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Mark Allan, Land Securities PLC (LON:LAND)  new chief executive, will have much to consider when he carries out the wide-ranging assessment of the property giant’s strategy announced today.

If there was any good news in today’s downbeat results update it was that he has at least got the retail property write-down out of the way.

That cost the best part of £1.2bn and plunged the FTSE100 group £837mln into the red.

Allan presumably would have been planning for that when took over the reins last month, but what might have caught him off guard is the possibility that going forward people might not want offices either.

Offices and shops account for 86% of Landsec’s current portfolio, with offices amounting to £6bn of the £11.7bn total ignoring those under development.

Land Securities says only 10% of its office space is being utilised at present due to the coronavirus lockdown and a big worry must surely be how many will remain empty when people do go back to work.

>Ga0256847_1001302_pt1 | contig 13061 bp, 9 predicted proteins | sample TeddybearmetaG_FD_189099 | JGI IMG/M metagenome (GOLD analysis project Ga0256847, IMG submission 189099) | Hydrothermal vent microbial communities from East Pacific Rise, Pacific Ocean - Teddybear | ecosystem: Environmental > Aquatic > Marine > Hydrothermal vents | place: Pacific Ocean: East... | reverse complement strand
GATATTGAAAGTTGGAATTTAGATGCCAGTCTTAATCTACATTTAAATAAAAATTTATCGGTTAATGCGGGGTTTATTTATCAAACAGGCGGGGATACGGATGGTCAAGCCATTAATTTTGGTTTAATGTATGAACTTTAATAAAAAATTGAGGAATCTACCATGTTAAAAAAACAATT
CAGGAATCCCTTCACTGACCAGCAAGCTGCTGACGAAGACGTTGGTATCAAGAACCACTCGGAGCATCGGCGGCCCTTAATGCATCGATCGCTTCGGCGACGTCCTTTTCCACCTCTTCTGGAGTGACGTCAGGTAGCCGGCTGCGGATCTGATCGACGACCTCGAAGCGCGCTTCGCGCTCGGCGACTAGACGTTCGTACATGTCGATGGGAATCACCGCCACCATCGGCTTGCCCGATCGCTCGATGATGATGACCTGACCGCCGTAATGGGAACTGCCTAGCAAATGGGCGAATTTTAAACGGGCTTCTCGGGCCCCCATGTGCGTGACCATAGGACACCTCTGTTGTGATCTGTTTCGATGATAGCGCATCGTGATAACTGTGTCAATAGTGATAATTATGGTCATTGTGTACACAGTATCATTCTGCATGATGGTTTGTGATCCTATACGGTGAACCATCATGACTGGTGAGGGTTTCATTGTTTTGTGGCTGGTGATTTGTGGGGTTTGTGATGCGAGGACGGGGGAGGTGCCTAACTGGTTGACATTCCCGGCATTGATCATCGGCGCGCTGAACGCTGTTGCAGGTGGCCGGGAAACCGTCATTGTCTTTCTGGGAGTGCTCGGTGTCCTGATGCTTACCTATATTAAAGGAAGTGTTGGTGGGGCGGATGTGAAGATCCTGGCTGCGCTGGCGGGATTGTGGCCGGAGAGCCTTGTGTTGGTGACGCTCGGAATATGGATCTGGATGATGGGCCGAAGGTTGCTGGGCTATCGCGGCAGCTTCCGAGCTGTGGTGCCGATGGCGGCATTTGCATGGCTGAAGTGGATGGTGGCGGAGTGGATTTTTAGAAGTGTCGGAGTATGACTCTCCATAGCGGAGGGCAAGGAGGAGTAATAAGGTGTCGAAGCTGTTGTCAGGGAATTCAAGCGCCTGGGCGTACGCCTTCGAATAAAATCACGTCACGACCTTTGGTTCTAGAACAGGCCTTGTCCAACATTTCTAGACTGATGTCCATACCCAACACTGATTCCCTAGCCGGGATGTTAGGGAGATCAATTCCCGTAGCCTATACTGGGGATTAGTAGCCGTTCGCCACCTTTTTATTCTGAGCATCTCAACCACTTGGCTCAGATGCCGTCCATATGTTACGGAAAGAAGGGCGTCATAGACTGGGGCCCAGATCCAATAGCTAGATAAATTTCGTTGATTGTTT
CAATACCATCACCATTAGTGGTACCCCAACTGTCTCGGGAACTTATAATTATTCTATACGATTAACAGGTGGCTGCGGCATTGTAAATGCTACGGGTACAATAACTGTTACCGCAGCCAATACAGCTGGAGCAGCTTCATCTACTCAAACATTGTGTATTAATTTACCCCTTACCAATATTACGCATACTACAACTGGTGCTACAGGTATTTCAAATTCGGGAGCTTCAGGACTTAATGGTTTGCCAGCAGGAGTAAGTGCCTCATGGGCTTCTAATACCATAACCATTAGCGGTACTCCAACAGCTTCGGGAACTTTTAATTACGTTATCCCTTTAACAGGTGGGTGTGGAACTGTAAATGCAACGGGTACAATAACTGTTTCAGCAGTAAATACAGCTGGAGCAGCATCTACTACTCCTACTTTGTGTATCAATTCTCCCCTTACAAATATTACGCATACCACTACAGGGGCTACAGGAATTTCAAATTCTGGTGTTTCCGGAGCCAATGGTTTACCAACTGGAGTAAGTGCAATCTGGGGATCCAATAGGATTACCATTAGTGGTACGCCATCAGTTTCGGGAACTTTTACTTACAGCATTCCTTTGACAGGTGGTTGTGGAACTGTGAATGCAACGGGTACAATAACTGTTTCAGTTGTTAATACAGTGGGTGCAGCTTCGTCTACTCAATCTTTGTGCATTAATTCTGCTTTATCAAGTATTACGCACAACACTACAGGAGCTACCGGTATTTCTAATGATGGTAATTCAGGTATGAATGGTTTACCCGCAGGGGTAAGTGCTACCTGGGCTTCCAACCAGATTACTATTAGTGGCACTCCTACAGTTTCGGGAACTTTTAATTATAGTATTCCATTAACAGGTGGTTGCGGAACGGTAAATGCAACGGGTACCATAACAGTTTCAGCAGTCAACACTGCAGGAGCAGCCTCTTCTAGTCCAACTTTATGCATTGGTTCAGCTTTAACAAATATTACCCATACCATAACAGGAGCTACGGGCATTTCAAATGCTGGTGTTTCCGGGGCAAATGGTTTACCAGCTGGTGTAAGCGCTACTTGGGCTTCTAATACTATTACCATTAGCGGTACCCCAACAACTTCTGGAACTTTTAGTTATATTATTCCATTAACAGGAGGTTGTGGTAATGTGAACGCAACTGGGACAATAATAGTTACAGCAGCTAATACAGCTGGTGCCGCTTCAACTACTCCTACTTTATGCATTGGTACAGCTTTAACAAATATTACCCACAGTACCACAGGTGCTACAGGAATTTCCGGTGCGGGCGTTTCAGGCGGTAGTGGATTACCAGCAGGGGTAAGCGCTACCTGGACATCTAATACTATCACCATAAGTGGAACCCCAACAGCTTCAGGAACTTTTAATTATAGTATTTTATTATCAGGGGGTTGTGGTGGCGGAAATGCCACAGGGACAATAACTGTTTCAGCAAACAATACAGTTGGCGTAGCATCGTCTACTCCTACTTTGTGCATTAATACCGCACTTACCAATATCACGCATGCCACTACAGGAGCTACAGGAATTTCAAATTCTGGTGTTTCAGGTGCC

Anecdotally, the forced homeworking imposed on many when coronavirus restrictions were imposed in March have gone smoother than anyone might have imagined.

Office staff thinking about when they will physically go back to work might justifiably ask why the need?

Barclays boss Jes Staley echoed the thoughts of many two weeks ago when he said there was likely to be “a long-term adjustment” where companies would increasing use remote working rather than big offices.

“The notion of putting 7,000 people in a building may be a thing of the past,” Staley told reporters.

Rachel Winter, Associate Investment Director at Killik & Co, noted today: “Land Securities has paused construction on a number of developments, particularly office space in London as it considers what the long-term impact of Covid-19 will be.

“This ties in with recent news that office provider WeWork has defaulted on some of its own rental payments.

“At the moment the future of the office looks uncertain.”

Allan was putting on a brave face this morning.

“Even though most people are working from home at the moment, we don’t think this will result in the death of the office,” he told the Standard in London.

 “There will be changes, but we do think firms will still want headquarters in London once the lockdown eases.

“We will be working with tenants to adapt their offices to meet any new guidelines.”

If making the gaps between desks bigger is all Landsecs has to do, it will have got off lightly.

Shares fell 11.5% to 560p, valuing the group at £4.8bn or half the value of three years ago.